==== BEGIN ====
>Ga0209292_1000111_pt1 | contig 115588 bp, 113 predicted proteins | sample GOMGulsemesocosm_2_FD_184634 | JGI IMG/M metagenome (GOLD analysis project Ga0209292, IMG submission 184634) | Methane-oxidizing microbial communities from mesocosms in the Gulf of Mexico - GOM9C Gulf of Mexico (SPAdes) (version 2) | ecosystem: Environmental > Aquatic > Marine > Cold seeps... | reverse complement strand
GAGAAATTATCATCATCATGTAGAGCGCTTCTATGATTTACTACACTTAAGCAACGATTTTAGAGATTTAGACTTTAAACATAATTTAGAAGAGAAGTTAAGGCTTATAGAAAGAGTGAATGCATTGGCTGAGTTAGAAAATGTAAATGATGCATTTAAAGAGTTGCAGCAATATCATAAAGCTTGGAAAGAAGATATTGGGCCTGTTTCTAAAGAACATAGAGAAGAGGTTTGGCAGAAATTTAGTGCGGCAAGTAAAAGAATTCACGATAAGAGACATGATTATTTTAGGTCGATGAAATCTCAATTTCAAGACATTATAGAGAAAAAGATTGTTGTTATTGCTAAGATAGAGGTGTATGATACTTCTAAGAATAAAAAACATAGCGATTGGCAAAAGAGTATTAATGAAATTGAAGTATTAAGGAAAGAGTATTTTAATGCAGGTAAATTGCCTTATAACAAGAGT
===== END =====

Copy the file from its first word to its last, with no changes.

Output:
>Ga0209292_1000111_pt1 | contig 115588 bp, 113 predicted proteins | sample GOMGulsemesocosm_2_FD_184634 | JGI IMG/M metagenome (GOLD analysis project Ga0209292, IMG submission 184634) | Methane-oxidizing microbial communities from mesocosms in the Gulf of Mexico - GOM9C Gulf of Mexico (SPAdes) (version 2) | ecosystem: Environmental > Aquatic > Marine > Cold seeps... | reverse complement strand
GAGAAATTATCATCATCATGTAGAGCGCTTCTATGATTTACTACACTTAAGCAACGATTTTAGAGATTTAGACTTTAAACATAATTTAGAAGAGAAGTTAAGGCTTATAGAAAGAGTGAATGCATTGGCTGAGTTAGAAAATGTAAATGATGCATTTAAAGAGTTGCAGCAATATCATAAAGCTTGGAAAGAAGATATTGGGCCTGTTTCTAAAGAACATAGAGAAGAGGTTTGGCAGAAATTTAGTGCGGCAAGTAAAAGAATTCACGATAAGAGACATGATTATTTTAGGTCGATGAAATCTCAATTTCAAGACATTATAGAGAAAAAGATTGTTGTTATTGCTAAGATAGAGGTGTATGATACTTCTAAGAATAAAAAACATAGCGATTGGCAAAAGAGTATTAATGAAATTGAAGTATTAAGGAAAGAGTATTTTAATGCAGGTAAATTGCCTTATAACAAGAGT